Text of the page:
Ryan from Austin, TX

Hola! When a player has void years added to their contract, does the original team still qualify for a comp pick if that player signs with another team? Take Darnell Savage – if he signs with a new team, would the Packers potentially get a comp pick for him, or does the void year mean he was technically cut/waved?

There's a lot of confusion about this, and I'm still not 100% sure how it works. My understanding is if the contract with void years was set to automatically void (not a decision to void by the team), those free agents still count in the comp pick formula. Jarran Reed and Dean Lowry had void years last winter but their departures are slated to earn the Packers a couple of comp picks this year.

Jeff from Mequon, WI

Hey Mike, would it have been more fortunate for the Packers if they had signed J-Love to his forthcoming massive extension prior to the salary cap boost? By having to wait 'til after, do you see this affecting the numbers being thrown around in negotiations?

It might, but the Packers had no choice. They have to wait until May. It's really more about where the QB market as a whole will be and where Love fits into it. How much will the QB market shift between the start of free agency and May? My guess is not as much as it might shift at other positions with the extra cap space out there, because other than Kirk Cousins and Baker Mayfield, there aren't a lot of new QB contracts up for discussion right now. I did hear the Jaguars are working on an extension for Trevor Lawrence. That could be interesting and is more directly applicable to Love's situation. I guess we'll see.

Jacob from Holmen, WI

The Packers need a back-end field general, a box enforcer-type safety, and another player that can play the slot corner or safety position for depth. Which player do you think Gutey is most likely to fill via free agency? If only the Woodson you described (Monday) Mike was on the market, it feels like the Pack would move salary cap mountains to get him here.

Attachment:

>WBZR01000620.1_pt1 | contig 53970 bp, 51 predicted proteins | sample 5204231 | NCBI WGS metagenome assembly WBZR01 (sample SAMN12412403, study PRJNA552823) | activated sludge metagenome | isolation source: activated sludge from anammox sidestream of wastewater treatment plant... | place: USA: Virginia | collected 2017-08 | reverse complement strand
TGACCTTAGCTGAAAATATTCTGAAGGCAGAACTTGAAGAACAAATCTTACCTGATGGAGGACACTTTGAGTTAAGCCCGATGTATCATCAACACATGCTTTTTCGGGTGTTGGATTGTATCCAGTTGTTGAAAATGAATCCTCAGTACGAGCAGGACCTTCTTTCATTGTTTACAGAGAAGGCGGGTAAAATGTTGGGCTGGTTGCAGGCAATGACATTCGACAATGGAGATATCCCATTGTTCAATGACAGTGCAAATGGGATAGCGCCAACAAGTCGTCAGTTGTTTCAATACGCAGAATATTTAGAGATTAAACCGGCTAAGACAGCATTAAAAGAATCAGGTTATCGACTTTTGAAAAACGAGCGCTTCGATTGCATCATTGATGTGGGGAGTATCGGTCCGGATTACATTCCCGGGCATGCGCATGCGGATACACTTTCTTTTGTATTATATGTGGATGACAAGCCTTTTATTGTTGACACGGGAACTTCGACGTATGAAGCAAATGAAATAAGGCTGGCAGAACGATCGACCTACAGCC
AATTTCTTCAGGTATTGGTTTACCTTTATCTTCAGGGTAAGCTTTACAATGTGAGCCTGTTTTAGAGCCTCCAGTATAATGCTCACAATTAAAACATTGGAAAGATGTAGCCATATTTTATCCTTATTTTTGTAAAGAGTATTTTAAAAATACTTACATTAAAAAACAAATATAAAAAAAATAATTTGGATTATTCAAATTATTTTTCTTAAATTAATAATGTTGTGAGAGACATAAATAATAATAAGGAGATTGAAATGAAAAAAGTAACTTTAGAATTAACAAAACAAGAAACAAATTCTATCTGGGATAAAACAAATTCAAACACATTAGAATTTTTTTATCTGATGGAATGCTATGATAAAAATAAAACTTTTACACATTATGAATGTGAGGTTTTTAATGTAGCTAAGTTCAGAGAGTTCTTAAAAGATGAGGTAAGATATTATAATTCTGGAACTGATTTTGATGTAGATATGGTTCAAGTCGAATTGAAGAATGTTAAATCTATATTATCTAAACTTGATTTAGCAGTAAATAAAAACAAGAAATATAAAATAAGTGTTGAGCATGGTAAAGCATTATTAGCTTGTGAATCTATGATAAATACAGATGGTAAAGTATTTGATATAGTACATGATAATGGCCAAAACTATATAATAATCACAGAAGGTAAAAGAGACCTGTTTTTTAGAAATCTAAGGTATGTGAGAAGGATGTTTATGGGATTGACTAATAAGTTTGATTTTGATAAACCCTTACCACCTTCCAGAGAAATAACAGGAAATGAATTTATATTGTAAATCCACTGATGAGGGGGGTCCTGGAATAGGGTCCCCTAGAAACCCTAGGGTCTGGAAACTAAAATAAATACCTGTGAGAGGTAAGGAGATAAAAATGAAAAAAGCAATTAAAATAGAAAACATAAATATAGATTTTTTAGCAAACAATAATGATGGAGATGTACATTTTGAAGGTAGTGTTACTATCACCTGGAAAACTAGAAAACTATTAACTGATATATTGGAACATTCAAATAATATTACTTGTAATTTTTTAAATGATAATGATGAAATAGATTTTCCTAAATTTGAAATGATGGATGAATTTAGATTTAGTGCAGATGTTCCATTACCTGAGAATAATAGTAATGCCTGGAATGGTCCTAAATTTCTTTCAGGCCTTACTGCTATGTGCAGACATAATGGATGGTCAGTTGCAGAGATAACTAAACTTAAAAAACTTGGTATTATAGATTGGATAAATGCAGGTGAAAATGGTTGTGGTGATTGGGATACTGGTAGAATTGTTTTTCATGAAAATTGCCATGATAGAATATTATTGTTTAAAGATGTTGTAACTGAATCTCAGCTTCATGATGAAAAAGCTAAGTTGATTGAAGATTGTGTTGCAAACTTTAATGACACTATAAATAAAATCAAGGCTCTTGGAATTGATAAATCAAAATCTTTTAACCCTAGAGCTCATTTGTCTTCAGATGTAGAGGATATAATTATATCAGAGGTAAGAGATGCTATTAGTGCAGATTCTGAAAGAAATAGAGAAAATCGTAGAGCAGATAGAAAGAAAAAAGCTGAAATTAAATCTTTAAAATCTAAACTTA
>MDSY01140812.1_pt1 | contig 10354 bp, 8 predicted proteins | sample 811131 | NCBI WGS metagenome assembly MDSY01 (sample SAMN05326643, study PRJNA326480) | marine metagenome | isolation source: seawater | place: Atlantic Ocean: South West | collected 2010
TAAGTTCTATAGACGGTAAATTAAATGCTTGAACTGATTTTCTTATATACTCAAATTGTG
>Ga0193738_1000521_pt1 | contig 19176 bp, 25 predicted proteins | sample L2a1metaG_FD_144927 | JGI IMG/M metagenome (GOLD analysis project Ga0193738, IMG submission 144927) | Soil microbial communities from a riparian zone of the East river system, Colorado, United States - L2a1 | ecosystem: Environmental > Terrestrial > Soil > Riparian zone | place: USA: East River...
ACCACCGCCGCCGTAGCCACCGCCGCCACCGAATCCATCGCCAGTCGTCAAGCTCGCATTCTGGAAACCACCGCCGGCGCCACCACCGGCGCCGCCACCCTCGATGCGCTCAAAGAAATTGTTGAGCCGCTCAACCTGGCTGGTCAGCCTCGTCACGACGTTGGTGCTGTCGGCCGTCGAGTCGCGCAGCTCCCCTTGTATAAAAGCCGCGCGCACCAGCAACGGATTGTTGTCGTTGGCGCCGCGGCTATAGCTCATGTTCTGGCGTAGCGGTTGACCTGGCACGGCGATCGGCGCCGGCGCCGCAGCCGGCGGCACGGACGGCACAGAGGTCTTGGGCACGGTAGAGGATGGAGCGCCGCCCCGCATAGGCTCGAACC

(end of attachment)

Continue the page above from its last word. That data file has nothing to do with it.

This is not the answer you're looking for, but if it's an early free-agent signing when the really big dollars are thrown around, the most likely is the one that provides the best value based on his age and upside (like Adrian Amos and the Smith Bros. five years ago). If it's mid-level acquisitions, it might be multiple spots.

Yom from Tapiola, MI

Given his stellar performance during preseason and the team's reliance on rookies in general, why do you think Emanuel Wilson didn't get more snaps when Aaron Jones wasn't playing? He averaged 6.1 yards per carry when they did call his number.

Early on, he was a work in progress in pass protection, so his opportunities were sporadic. Then just when his game was coming around and he appeared in line for more work, he hurt his shoulder and went on injured reserve for six games. Color me curious on Wilson's Year 2, though. Stay tuned.

Mike from Austin, TX

G'morning, Mike. In looking at some of the projections for our NFC foes, it looks like all three could have double-studs at WR (Jefferson/Addison, St. Brown/FA signing such as Aiyuk, and Moore/draftee such as Odunze). I think BG is biding his time to see what happens, but may end up prioritizing a second lockdown corner, which would presumably help a rookie S and an unseasoned nickel. A lot of what-ifs, but … can Carrington Valentine swing to nickel? Or am I (as my wife says) out-to-lunch?